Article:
I remember reading The Handmaid’s Tale a few years back and feeling utterly horrified and yet fascinated at the ideologies and events that swam on the pages of Atwood’s book. It’s not easy reading, it has a way of getting under your skin and sticking in your mind for ages afterwards. So when I heard there was going to be a TV series airing on channel 4 in the UK, I was intrigued. I’ve so far found the show to be brilliantly harrowing and although it has slightly deviated from the book, it has been faithful to the story.
The story that Atwood paints is a picture of a world that see’s women and their ability to have children as a commodity, a precious commodity, which is bound under the strict control of a corrupt theocracy that uses military style power to enforce its rules. Women are no longer allowed to work, have their own money or freedom. They are tied to the men around them, either as wives, servants or handmaids (which are basically sex-slaves, there to provide children because the wives are infertile).
As a dystopian junkie, I can’t help being drawn in, finding myself fascinated and yet appalled by what I see. And it’s not because it feels like an attack on Christianity, but rather, I am horrified because of how close to reality this dystopian world is.
When there is extremism and corruption, the people who suffer the most are women and children. It doesn’t take us long to see this truth in our own world. Just looking at the United Nations Human rights pages, here is a sample of the areas where women experience discrimination:
- Laws and policies prohibit women from equal access to land, property, and housing
- Economic and social discrimination results in fewer and poorer life choices for women, rendering them vulnerable to trafficking
- Gender-based violence affects at least 30% of women globally
- Women are denied their sexual and reproductive health rights
- Women human rights defenders are ostracized by their communities and seen as a threat to religion, honour or culture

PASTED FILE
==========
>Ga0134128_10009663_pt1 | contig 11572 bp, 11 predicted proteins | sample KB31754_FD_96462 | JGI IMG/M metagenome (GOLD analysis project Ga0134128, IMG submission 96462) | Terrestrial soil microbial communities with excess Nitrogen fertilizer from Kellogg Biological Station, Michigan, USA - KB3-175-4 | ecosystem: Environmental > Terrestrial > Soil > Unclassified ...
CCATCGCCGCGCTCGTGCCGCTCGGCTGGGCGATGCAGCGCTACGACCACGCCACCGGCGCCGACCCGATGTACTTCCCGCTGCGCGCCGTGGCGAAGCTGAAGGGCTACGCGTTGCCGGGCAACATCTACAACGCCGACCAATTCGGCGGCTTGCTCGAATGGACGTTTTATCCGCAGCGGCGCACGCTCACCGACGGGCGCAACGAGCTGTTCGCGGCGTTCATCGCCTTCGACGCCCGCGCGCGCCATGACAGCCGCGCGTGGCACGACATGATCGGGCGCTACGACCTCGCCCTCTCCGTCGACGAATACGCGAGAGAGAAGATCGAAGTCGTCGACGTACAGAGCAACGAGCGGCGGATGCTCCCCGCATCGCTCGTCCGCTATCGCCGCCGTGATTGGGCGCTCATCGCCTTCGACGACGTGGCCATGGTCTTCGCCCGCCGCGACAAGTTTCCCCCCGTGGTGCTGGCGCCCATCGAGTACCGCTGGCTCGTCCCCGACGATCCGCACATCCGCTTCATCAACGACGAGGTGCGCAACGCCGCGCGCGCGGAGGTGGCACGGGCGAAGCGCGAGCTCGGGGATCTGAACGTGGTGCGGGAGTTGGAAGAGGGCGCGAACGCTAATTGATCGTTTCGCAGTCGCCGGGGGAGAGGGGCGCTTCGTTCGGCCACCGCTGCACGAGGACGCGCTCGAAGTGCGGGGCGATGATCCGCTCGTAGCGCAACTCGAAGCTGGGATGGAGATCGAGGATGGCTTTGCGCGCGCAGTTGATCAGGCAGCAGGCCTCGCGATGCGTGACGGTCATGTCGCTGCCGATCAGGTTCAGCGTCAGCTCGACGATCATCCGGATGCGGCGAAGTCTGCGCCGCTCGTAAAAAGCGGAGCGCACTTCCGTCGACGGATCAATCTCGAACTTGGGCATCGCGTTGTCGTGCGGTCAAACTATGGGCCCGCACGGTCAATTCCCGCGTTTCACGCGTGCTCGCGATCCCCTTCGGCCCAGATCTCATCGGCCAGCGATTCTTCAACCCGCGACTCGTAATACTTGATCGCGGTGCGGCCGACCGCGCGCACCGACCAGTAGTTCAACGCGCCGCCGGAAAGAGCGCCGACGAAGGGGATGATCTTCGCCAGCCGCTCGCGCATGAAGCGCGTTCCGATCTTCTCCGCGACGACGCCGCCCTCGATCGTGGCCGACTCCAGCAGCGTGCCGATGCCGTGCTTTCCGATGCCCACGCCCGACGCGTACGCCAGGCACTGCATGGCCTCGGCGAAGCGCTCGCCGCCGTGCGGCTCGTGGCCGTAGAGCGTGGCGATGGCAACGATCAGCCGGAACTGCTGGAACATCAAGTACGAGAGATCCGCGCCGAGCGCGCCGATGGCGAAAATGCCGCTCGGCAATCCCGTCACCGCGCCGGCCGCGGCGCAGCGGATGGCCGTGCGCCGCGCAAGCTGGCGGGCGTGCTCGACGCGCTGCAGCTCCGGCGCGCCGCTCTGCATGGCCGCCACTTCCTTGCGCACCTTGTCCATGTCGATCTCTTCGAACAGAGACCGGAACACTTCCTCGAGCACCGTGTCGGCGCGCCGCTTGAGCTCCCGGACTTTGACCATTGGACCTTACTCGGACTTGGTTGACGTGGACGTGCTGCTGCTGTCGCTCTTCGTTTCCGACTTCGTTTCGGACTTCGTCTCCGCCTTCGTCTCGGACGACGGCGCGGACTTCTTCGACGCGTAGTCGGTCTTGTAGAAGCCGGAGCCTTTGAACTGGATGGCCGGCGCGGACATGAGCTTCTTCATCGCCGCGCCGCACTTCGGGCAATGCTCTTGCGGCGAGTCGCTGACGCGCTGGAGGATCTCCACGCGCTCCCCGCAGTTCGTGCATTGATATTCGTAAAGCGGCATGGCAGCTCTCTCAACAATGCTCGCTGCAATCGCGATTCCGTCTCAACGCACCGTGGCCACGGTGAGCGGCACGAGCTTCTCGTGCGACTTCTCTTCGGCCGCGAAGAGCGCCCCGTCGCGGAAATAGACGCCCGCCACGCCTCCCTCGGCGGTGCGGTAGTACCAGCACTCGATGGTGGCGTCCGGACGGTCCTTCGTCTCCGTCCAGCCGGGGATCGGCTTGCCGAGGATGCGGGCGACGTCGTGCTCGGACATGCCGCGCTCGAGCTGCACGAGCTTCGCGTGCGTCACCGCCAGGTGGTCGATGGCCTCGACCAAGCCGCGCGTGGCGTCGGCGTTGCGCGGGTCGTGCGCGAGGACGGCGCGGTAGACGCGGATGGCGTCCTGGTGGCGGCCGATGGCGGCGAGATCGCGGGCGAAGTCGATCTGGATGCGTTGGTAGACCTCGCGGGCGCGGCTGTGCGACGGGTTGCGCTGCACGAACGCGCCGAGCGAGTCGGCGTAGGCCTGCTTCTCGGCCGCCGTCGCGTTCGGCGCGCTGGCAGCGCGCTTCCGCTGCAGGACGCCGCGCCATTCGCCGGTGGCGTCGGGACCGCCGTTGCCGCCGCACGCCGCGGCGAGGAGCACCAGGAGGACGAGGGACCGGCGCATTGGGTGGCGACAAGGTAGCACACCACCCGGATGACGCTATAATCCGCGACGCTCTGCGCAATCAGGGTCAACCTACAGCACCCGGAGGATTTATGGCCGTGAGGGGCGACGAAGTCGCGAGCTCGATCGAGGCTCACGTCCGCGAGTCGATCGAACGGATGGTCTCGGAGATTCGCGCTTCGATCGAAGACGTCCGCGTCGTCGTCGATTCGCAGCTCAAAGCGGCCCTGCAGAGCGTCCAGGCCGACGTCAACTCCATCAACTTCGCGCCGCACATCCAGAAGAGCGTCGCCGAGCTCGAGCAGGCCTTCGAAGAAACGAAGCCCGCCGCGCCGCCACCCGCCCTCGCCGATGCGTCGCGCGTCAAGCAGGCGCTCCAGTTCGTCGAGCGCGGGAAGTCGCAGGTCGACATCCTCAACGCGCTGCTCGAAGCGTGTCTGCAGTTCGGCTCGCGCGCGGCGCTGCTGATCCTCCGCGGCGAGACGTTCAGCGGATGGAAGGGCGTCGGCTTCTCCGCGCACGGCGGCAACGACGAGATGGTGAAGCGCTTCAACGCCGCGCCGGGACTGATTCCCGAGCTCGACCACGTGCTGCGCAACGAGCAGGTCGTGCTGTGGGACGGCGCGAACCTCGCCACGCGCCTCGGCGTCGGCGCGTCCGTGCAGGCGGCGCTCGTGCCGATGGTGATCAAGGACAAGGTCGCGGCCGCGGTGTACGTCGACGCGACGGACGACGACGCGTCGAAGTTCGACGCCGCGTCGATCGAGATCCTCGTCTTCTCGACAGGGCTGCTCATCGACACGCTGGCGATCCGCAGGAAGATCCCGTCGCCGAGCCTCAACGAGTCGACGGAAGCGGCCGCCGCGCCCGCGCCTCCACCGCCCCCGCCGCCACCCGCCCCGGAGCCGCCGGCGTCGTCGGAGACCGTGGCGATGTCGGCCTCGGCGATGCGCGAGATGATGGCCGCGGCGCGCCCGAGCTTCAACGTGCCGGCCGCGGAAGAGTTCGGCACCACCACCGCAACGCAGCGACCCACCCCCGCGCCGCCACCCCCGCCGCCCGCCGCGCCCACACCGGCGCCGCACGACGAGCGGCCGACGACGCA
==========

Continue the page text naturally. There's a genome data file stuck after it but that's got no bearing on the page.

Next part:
- Women’s crucial role in peace and security is often overlooked, as are the particular risks they face in conflict situations
Do you see some of these echoes in the Handmaid’s tale? There are women in this world, the world we live in, that face the same horrors; unable to own property, trafficked for sex, controlled through fear and violence. This is no dystopian fairy tale. This is a reality for many women and children.
Atwood didn’t make all of this story up, she got her ideas from the world around us and spun a tale that highlights the horrors of the human heart.
And the way she does that is by showing this control and fear carried out by an extreme sect of Christianity. As a Christian myself it pains me to see scripture ripped out of its’ context and used to beat people into submission, or to see them using the fear of God with the chilling remark of “Under his eye“, always watching, judging, waiting for you to mess up.
But it’s not something new is it? The use of god and the bible to control and suppress people unfortunately happens. And I am not just talking about crazy cults, I am thinking about our church history of “mainstream” Christianity where we see leaders that taste the power of popularity and people wanting to follow them. Soon its about control and keeping people in line and what better way to do that then using the fear of god? It’s a devastating place to be, where everyone is under law rather than the Gospel and it’s disguised as biblical. Grace and forgiveness are sidelined, guilt and blame rise up and those at the top have cowering sheep in their fold.
We nee to let this story serve as a warning; when people are motivated by fear, corrupt power and control we see an ugly society and a distorted Christ.
I know it all sounds very bleak, but there is hope, and that hope always comes through Jesus Christ. Christ who never rules in fear, but is just and gracious. And not all of our church history is bad, there are points and people who shine the light of Christ which gives us hope that the spirit is at work with his broken people.
I just keep coming back to the stark contrast between the scowling “Eye of God” in the Handmaid’s tale to the shepherd Jesus who watches his sheep. Jesus who treats women with dignity and love, who pours himself out for us and we receive and enjoy him.
The Jesus in the Gospels is a walking Eden, a paradise of hope and joy. If it’s Him we are looking to and trusting, then the way we lead and run our world should look very different.